Meyer offered to send John King a rattlesnake so that he could
experiment with treating animals who had been bitten. Dr. King declined.
Dr. Meyer then offered to travel to Dr. King and allow himself to be
bitten by the snake to prove the efficacy of his herbs in person. Dr.
King again declined, but the persistence of Dr. Meyer inspired him to
take a closer look at this plant.
Although Dr. Meyer didn’t get bit by the rattlesnake in Dr. King’s presence, there are reports of him willingly submitting to this venomous reptile in order to prove his remedy’s effectiveness. In 1919 the Eclectic physician Ellingwood reported that Dr. Meyer willingly injected himself with the venom of a rattlesnake on his right hand. After six hours significant swelling had reached his elbow. He then dosed himself with his blend of herbs, taking them both internally and externally, went to sleep and woke up four hours later to find the pain and swelling was gone.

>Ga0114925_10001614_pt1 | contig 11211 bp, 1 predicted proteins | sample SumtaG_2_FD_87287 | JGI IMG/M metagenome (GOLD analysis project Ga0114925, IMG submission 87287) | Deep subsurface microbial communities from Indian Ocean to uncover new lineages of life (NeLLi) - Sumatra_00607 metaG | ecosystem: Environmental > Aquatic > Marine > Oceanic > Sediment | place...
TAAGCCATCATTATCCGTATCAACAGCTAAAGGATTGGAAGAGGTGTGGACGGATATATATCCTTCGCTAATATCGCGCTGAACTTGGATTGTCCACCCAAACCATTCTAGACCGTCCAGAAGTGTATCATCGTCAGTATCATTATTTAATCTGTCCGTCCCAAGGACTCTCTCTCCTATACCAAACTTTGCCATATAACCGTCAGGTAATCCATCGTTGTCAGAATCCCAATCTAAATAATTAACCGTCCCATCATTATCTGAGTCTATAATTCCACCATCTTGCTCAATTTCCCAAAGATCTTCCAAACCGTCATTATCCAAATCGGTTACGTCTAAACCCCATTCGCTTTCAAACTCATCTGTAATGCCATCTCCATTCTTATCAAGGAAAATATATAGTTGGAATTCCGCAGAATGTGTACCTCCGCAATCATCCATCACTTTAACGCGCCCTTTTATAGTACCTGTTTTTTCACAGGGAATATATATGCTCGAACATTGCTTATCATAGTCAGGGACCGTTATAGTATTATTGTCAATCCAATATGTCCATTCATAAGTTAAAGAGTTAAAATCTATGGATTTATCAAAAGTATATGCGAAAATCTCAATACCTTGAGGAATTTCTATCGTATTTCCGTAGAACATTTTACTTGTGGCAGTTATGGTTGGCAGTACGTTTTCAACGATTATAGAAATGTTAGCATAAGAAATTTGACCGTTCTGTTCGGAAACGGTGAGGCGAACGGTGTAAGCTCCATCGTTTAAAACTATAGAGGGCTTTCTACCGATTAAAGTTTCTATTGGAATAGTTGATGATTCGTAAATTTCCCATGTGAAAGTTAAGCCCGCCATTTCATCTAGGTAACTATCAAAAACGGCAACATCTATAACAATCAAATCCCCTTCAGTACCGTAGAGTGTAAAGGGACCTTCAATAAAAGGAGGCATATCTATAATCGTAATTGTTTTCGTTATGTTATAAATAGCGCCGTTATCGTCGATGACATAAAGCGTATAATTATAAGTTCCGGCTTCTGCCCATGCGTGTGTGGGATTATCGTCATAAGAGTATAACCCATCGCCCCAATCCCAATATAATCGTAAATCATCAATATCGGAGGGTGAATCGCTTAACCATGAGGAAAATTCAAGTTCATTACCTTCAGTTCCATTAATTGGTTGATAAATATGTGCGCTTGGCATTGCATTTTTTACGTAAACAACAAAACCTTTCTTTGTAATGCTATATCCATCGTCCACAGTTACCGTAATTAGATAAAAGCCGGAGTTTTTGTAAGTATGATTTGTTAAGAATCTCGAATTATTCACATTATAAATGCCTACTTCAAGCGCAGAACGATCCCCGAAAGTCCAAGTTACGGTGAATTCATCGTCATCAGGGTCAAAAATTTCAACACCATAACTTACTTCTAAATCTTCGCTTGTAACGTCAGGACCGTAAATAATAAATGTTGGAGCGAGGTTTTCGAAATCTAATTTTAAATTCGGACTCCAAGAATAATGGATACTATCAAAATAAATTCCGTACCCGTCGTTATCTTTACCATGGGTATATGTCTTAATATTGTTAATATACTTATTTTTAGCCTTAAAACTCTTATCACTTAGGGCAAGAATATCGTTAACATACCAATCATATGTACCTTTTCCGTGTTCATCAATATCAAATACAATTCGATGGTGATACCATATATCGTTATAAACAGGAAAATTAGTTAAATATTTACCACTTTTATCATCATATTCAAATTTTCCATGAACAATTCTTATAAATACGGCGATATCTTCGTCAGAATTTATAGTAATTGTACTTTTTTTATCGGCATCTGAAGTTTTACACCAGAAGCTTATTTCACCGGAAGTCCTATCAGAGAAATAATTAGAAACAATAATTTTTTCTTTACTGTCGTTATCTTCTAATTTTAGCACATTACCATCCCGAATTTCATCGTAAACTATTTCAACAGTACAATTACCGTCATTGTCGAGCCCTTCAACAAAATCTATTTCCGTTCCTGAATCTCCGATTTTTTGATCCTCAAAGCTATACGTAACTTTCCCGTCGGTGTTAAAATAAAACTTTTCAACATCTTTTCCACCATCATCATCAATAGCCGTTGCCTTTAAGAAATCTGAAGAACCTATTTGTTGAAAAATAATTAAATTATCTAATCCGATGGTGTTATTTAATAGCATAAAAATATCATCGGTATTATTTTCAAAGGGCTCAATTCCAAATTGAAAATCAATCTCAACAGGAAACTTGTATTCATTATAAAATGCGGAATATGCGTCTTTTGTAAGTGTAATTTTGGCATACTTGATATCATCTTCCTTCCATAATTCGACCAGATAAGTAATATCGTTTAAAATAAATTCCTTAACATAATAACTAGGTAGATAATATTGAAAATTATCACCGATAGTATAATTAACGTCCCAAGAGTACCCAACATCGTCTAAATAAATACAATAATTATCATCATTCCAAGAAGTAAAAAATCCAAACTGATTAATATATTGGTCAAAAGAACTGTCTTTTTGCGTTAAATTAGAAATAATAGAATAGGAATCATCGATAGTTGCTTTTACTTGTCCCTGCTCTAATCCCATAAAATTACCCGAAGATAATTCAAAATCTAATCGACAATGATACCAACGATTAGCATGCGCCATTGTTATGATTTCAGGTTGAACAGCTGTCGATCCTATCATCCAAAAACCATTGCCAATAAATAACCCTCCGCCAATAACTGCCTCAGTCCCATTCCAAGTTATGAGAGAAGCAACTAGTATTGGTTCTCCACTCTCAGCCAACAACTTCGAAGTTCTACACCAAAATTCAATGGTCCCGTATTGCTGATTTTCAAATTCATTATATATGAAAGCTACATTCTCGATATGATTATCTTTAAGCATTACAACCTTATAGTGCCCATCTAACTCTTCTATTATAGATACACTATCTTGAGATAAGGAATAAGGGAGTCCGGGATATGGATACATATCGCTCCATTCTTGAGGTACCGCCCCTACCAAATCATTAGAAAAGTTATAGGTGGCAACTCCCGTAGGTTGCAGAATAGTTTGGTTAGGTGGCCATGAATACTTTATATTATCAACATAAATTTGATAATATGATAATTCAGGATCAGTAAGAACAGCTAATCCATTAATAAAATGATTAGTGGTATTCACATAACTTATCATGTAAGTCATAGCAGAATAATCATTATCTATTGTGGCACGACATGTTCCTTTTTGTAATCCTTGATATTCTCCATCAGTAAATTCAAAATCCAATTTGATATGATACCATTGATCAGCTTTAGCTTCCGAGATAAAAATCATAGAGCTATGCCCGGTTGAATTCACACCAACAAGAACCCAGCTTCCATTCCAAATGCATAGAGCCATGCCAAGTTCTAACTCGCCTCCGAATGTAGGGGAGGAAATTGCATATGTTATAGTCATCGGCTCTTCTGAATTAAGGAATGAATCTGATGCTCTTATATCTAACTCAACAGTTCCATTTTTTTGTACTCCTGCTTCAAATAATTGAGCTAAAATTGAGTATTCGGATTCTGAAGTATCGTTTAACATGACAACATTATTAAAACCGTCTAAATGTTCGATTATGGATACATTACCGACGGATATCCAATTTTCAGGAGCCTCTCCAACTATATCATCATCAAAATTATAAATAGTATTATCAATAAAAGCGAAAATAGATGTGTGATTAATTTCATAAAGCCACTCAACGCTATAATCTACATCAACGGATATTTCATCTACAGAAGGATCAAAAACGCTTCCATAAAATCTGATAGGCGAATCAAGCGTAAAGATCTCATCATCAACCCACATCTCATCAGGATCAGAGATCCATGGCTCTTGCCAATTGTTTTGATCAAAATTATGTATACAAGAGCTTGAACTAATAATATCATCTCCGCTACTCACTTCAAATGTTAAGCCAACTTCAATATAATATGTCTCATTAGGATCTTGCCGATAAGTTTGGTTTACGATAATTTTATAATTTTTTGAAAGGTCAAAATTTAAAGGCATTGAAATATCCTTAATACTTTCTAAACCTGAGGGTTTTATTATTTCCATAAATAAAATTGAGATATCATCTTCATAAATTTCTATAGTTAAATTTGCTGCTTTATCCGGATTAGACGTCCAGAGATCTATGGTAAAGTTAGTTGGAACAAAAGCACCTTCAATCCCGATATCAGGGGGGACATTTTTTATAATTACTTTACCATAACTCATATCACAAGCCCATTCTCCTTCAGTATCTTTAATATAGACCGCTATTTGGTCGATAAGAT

In this day and age, if you are hiking through rattlesnake country, certainly take your echinacea tincture along for the ride. If you happen to get bitten by this venomous creature, take your echinacea tincture liberally - on your way to the hospital.
Meyer popularized Echinacea through his rattlesnake exploits but he
also claimed it could cure a wide range of ailments. Besides
ameliorating the bites and stings of venomous creatures (including
snakes, scorpions, spiders, bees, etc) he also used it for serious
infections like typhoid and malarial fever, cholera, trichinosis, and
what would later be known as strep. He used it for a variety of “bad
blood” conditions such as boils, carbuncles, acne, hemorrhoids, eczema
and abscesses. And yes, he even used it for what could be cold and flu
symptoms, nasal and pharyngeal catarrh.
Sounds too good to be true?
that time in history it was common to sell “snake medicine,” patented